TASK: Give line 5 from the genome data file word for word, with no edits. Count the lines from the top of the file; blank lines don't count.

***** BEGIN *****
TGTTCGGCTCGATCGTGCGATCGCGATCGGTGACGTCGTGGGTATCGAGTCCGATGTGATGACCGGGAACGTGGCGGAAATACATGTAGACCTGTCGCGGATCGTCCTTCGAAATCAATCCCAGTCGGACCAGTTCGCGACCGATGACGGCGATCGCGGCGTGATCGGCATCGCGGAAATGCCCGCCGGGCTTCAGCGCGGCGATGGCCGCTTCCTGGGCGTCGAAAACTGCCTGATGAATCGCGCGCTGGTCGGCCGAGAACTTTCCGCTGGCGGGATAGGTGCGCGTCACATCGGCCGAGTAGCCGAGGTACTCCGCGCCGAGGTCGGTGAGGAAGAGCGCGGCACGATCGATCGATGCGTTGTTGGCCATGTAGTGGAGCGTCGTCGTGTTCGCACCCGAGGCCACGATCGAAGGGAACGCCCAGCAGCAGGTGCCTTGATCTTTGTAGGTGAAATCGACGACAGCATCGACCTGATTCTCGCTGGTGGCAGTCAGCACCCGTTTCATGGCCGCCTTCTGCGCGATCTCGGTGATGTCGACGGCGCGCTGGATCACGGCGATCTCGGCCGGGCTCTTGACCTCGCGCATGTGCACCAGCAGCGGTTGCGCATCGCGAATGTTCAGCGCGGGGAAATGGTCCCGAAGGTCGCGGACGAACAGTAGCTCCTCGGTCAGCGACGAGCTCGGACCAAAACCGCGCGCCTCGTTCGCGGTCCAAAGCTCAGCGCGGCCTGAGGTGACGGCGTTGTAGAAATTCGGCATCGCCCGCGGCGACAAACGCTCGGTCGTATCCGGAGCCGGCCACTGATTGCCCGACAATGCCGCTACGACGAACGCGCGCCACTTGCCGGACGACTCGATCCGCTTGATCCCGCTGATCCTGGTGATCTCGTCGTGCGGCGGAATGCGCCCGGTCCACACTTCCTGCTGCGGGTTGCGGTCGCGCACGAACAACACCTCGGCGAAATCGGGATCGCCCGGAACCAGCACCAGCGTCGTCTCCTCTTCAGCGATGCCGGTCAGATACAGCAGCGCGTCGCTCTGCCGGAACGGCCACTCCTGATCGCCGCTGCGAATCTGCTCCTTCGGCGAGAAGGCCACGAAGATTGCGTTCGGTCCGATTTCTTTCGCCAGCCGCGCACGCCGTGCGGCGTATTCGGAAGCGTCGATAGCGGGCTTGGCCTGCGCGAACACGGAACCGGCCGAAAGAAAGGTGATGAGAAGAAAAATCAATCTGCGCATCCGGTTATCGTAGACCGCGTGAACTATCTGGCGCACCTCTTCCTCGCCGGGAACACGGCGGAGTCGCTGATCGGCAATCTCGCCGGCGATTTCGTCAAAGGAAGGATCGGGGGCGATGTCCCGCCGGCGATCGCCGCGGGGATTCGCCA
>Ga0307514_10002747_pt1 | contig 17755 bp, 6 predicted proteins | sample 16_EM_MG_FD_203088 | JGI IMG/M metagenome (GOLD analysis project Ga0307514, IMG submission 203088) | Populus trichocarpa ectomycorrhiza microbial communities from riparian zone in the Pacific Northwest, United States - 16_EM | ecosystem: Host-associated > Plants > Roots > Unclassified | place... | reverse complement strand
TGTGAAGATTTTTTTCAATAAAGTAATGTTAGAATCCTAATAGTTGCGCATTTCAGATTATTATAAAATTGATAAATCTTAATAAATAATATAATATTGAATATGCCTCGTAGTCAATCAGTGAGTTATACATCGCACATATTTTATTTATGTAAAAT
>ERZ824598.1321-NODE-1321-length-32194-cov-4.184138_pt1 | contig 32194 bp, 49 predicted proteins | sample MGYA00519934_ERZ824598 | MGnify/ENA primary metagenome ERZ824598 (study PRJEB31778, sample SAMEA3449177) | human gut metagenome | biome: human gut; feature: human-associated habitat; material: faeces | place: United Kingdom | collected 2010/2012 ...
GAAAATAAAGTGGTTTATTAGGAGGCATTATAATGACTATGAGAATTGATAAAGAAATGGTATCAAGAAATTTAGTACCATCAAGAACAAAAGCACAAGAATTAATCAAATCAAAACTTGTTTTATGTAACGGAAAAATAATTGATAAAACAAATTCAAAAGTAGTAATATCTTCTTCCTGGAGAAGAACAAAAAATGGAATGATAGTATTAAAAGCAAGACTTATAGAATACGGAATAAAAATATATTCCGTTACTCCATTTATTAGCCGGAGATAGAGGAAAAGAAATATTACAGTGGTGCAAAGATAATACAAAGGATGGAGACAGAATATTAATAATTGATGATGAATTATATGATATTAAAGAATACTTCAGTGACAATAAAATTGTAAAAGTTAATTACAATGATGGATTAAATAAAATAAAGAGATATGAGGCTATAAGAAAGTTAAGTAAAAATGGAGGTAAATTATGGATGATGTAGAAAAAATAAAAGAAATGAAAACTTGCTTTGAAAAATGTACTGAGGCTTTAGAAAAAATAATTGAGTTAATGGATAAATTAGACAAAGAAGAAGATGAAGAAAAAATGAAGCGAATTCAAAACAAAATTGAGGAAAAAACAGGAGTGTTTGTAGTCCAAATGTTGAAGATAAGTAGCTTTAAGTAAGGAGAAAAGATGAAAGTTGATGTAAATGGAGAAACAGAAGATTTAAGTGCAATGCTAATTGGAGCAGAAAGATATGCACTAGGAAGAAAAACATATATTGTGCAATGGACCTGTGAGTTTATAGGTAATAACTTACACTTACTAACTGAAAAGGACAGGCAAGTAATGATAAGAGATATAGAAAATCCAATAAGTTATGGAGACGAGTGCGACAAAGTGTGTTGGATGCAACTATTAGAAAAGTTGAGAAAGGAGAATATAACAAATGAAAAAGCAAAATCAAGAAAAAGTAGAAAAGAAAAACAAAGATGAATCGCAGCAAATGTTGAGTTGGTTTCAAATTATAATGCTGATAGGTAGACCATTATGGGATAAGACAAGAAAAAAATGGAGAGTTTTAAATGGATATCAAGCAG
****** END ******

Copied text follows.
GAAAATAAAGTGGTTTATTAGGAGGCATTATAATGACTATGAGAATTGATAAAGAAATGGTATCAAGAAATTTAGTACCATCAAGAACAAAAGCACAAGAATTAATCAAATCAAAACTTGTTTTATGTAACGGAAAAATAATTGATAAAACAAATTCAAAAGTAGTAATATCTTCTTCCTGGAGAAGAACAAAAAATGGAATGATAGTATTAAAAGCAAGACTTATAGAATACGGAATAAAAATATATTCCGTTACTCCATTTATTAGCCGGAGATAGAGGAAAAGAAATATTACAGTGGTGCAAAGATAATACAAAGGATGGAGACAGAATATTAATAATTGATGATGAATTATATGATATTAAAGAATACTTCAGTGACAATAAAATTGTAAAAGTTAATTACAATGATGGATTAAATAAAATAAAGAGATATGAGGCTATAAGAAAGTTAAGTAAAAATGGAGGTAAATTATGGATGATGTAGAAAAAATAAAAGAAATGAAAACTTGCTTTGAAAAATGTACTGAGGCTTTAGAAAAAATAATTGAGTTAATGGATAAATTAGACAAAGAAGAAGATGAAGAAAAAATGAAGCGAATTCAAAACAAAATTGAGGAAAAAACAGGAGTGTTTGTAGTCCAAATGTTGAAGATAAGTAGCTTTAAGTAAGGAGAAAAGATGAAAGTTGATGTAAATGGAGAAACAGAAGATTTAAGTGCAATGCTAATTGGAGCAGAAAGATATGCACTAGGAAGAAAAACATATATTGTGCAATGGACCTGTGAGTTTATAGGTAATAACTTACACTTACTAACTGAAAAGGACAGGCAAGTAATGATAAGAGATATAGAAAATCCAATAAGTTATGGAGACGAGTGCGACAAAGTGTGTTGGATGCAACTATTAGAAAAGTTGAGAAAGGAGAATATAACAAATGAAAAAGCAAAATCAAGAAAAAGTAGAAAAGAAAAACAAAGATGAATCGCAGCAAATGTTGAGTTGGTTTCAAATTATAATGCTGATAGGTAGACCATTATGGGATAAGACAAGAAAAAAATGGAGAGTTTTAAATGGATATCAAGCAG